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NEW YORK – MicroRNA signatures appear to distinguish individuals with lung cancer from those with other lung diseases as well as from those without a lung condition, a new study has found.

Researchers led by Andreas Keller from Saarland University in Germany examined whether they could identify people with lung cancer using miRNA signatures from blood samples. Lung cancer affects about 228,000 people a year in the US and has a five-year survival rate just shy of 20 percent, according to the National Cancer Institute.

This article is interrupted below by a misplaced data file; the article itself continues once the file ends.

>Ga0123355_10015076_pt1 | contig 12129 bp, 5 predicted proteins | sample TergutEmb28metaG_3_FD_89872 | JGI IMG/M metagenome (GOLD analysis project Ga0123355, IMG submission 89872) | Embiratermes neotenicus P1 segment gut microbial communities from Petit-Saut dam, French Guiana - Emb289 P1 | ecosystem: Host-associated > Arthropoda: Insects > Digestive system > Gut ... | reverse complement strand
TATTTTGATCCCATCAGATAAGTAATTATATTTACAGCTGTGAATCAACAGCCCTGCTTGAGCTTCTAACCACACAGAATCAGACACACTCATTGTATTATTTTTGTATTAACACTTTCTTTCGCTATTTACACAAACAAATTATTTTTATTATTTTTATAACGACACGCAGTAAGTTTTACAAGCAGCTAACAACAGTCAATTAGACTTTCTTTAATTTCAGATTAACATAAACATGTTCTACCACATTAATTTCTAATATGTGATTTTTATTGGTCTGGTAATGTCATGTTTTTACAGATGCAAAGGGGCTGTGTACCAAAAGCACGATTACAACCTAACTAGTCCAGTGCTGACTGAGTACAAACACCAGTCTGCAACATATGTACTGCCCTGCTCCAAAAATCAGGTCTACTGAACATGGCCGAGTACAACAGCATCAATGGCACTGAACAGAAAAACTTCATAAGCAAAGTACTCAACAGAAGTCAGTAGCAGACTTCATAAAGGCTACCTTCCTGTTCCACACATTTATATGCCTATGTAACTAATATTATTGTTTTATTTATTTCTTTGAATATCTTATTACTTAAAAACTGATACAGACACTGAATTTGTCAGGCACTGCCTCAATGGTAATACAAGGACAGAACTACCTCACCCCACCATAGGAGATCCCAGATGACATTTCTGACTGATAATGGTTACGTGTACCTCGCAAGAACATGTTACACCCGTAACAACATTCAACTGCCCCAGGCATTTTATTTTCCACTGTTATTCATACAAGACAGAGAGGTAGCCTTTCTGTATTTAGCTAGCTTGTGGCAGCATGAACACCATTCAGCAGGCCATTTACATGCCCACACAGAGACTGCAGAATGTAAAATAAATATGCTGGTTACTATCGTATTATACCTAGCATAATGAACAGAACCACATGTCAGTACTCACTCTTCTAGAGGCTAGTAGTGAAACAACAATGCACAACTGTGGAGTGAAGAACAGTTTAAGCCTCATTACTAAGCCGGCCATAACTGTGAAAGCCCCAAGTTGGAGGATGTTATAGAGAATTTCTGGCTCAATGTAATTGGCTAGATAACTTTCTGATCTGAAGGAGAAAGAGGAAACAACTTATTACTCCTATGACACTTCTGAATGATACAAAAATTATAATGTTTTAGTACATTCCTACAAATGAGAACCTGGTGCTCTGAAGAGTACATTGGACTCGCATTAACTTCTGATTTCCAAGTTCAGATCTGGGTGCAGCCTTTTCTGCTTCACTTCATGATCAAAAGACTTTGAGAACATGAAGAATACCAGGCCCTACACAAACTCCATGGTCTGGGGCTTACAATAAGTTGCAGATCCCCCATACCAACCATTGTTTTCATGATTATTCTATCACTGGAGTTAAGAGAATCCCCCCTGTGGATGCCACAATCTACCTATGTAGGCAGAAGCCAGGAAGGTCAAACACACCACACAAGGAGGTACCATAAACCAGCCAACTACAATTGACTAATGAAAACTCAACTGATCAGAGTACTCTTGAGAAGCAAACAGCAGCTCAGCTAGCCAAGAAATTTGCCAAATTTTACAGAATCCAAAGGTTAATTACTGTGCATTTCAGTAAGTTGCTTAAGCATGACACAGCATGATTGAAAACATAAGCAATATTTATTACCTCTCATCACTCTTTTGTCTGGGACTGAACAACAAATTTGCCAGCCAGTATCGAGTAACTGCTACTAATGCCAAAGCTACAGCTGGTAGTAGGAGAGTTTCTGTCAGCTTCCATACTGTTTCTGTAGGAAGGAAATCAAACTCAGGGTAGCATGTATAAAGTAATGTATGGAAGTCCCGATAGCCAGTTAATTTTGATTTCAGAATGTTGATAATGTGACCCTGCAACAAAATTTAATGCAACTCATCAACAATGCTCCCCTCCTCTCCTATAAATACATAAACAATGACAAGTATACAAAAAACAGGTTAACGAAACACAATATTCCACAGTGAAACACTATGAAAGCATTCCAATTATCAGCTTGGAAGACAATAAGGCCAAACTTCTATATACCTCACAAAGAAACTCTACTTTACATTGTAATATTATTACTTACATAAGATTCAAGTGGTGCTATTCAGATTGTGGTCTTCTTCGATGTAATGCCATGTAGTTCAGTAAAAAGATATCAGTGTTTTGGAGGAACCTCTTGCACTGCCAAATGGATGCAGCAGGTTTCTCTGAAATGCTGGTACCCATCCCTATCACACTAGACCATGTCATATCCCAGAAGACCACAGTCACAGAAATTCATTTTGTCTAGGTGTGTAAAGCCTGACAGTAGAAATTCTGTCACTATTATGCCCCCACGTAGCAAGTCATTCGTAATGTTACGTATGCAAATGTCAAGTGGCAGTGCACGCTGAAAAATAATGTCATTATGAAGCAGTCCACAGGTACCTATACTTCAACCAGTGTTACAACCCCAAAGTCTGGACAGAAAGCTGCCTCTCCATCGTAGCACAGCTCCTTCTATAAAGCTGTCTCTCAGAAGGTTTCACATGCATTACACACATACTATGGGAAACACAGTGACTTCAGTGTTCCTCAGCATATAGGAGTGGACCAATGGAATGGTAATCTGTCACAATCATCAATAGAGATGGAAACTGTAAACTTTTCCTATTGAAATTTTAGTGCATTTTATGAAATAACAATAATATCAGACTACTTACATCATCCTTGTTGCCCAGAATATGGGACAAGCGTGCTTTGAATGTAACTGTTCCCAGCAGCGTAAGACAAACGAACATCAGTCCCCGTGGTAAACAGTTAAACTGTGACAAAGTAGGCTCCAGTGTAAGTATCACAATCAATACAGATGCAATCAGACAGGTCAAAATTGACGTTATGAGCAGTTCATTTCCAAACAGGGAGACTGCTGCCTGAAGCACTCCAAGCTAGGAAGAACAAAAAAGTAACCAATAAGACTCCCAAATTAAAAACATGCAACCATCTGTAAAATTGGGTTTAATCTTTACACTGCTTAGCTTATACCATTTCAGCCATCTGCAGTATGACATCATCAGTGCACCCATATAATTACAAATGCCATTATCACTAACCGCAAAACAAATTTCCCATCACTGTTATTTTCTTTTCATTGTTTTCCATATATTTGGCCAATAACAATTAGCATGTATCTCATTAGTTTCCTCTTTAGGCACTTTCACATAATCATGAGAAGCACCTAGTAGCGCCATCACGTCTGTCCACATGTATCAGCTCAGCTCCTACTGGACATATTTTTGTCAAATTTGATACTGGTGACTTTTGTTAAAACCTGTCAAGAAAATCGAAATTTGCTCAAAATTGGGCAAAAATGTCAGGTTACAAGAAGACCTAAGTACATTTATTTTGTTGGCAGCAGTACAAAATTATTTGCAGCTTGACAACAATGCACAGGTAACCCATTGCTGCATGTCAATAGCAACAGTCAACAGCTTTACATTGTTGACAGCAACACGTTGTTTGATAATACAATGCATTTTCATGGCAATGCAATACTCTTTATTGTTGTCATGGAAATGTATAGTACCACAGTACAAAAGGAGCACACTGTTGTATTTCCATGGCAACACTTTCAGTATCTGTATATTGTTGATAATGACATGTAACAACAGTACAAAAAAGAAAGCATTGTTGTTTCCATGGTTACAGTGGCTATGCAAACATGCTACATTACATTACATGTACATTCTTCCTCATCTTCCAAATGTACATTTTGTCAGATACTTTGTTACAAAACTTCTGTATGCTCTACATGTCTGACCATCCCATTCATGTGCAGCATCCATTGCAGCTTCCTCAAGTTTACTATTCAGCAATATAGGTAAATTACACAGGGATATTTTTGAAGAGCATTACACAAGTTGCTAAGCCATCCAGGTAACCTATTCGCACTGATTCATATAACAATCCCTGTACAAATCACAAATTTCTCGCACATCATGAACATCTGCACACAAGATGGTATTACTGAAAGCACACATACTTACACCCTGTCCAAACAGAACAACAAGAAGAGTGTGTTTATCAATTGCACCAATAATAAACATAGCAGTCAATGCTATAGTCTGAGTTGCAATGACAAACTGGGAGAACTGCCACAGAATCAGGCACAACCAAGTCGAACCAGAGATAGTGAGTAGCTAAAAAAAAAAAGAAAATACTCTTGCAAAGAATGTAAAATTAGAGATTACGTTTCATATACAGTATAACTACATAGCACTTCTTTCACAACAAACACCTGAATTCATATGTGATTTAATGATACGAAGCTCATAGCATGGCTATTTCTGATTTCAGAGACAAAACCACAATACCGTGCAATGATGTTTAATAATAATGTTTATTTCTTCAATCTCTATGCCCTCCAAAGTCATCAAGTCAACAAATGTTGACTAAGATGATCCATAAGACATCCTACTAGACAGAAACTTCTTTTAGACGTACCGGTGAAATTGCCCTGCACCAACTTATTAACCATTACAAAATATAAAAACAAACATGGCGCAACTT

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May
06
Sponsored by
Isoplexis

This webinar will discuss the application of single-cell proteomics and immune-imaging in adoptive cell therapy (ACT) for cancer.